The payment process under the GST system has become relatively easier and convenient. It is possible to keep track of demands raised, payments made, refunds due, etc., on the GST common portal itself. The whole system of payment is executed through 3 electronic ledgers. Let us look at each of them in brief:
In this article, we will also talk about:
The Electronic Cash Ledger keeps track of all payments made towards various types of taxes, interest, late fee, penalty or any other amount payable under GST for related matters. When any amount needs to be paid, it is done by utilising the balance in the Electronic Cash Ledger. The Electronic Cash Ledger is credited with the deposit of money made through the challan and also includes the TDS/TCS claimed under GST.
The Electronic Credit Ledger records all the ITC claimed by the taxpayer on a self-assessment basis through Form GSTR-3B. It also records the ITC distributed to the taxpayer by an Input Service Distributor. The balance in the Electronic Credit Ledger can only be used to make the payment on tax. That means other liabilities like interest, late fee, penalty, etc., can not be paid through this ledger.
This Electronic Liability Register usually reflects the monthly/quarterly tax dues net of ITC for a taxpayer. It will also be debited if the tax department raises any demand. This register is credited with amounts from the Electronic Credit Ledger (towards tax dues only) and Electronic Cash Ledger (for all types of dues).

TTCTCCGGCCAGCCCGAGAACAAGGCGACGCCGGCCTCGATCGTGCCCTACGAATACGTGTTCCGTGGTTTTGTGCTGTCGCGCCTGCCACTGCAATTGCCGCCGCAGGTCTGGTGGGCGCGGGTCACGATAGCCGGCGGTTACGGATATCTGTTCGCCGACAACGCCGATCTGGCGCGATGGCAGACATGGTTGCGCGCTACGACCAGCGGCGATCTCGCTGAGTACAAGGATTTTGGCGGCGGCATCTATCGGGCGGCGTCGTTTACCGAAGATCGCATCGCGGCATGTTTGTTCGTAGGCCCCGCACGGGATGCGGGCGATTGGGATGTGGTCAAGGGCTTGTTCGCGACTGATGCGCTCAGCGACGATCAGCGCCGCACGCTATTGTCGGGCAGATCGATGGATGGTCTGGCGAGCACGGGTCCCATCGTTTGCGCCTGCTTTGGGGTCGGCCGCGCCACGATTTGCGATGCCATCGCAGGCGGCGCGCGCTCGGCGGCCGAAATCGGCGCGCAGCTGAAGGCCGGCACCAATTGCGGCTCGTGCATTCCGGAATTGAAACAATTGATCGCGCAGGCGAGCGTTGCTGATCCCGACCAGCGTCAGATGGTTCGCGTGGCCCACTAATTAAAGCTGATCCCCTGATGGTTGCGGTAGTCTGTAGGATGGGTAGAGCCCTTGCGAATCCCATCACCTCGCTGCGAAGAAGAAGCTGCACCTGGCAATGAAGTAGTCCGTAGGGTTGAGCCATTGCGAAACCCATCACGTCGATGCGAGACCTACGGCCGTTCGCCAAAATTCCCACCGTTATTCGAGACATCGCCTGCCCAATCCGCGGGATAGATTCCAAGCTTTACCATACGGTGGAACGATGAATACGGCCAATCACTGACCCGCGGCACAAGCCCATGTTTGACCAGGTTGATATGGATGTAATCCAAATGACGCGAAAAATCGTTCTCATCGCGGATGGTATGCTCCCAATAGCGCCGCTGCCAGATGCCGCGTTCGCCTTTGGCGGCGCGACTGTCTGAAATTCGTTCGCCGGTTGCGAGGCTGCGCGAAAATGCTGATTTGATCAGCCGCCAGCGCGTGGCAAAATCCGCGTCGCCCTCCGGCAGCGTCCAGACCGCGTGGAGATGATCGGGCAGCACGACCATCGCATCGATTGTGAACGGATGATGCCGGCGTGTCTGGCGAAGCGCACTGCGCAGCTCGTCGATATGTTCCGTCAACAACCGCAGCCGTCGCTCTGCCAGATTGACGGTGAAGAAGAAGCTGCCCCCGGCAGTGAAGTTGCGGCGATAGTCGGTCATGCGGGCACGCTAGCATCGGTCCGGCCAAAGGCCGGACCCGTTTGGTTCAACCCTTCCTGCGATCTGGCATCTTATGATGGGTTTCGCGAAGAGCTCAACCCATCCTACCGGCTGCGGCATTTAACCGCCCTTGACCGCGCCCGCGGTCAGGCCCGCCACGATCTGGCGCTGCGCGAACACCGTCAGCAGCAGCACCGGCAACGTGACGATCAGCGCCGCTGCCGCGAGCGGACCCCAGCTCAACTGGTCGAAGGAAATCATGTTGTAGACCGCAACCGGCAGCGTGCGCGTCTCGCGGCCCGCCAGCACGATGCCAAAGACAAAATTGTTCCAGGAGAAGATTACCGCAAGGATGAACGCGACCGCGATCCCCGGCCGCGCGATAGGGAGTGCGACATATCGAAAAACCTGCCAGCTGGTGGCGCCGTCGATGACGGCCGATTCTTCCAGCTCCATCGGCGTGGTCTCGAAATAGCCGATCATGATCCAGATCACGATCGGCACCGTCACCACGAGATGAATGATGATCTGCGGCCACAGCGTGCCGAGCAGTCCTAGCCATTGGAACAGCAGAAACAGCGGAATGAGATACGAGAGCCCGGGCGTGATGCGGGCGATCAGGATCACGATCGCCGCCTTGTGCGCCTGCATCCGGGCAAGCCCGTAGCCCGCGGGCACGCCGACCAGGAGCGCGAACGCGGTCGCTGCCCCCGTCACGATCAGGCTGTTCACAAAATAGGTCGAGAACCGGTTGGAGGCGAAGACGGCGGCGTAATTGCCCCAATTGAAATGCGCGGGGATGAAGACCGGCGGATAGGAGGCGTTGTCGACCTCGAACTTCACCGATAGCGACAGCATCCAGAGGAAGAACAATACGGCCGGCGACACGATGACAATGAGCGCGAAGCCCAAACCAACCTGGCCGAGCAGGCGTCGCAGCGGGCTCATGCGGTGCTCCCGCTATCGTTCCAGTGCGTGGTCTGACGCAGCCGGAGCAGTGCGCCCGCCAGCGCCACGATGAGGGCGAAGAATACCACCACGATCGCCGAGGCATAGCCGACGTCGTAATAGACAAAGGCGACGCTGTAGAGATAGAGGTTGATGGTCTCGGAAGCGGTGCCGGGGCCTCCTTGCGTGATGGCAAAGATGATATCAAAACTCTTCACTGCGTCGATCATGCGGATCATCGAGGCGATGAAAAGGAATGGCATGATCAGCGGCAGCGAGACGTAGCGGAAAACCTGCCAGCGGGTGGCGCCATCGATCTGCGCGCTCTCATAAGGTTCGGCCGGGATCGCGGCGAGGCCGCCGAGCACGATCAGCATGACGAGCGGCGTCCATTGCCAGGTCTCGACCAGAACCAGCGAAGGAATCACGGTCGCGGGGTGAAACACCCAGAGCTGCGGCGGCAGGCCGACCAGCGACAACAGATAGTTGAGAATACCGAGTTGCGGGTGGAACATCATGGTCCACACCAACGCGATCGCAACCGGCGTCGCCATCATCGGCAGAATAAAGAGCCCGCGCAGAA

When payments are under the GST law, the amounts are applied in the following order:
- Towards the self-assessed tax and other dues (such as interest, penalty, late fee, etc.) for previous tax periods
- Towards the self-assessed tax and other dues for the current tax period
- Demand raised under section 73 and 74 of the CGST Act, 2017.
The date on which the tax amount is credited in the State Government/Central Government’s treasury account will be considered as the date of payment of tax (not the date on which the registered person’s account is debited).
- Tax payments are made using challans that can be generated only online.
- The payment in respect of each challan may be made either online or offline. In case it is made offline, there is a limit of INR 10,000 per challan per tax period.
- As you may already know, the Goods and Services Tax Network (GSTN) manages the GST common portal. It matches the payment details with the banking network, which is especially useful in case of offline payments. In the erstwhile service tax regime, taxpayers used to make online payments in a hurry, before 8 PM if they wanted it to be reflected on the same day. However, online GST payments can be made post 8 PM too and will be remitted to the Government Account faster.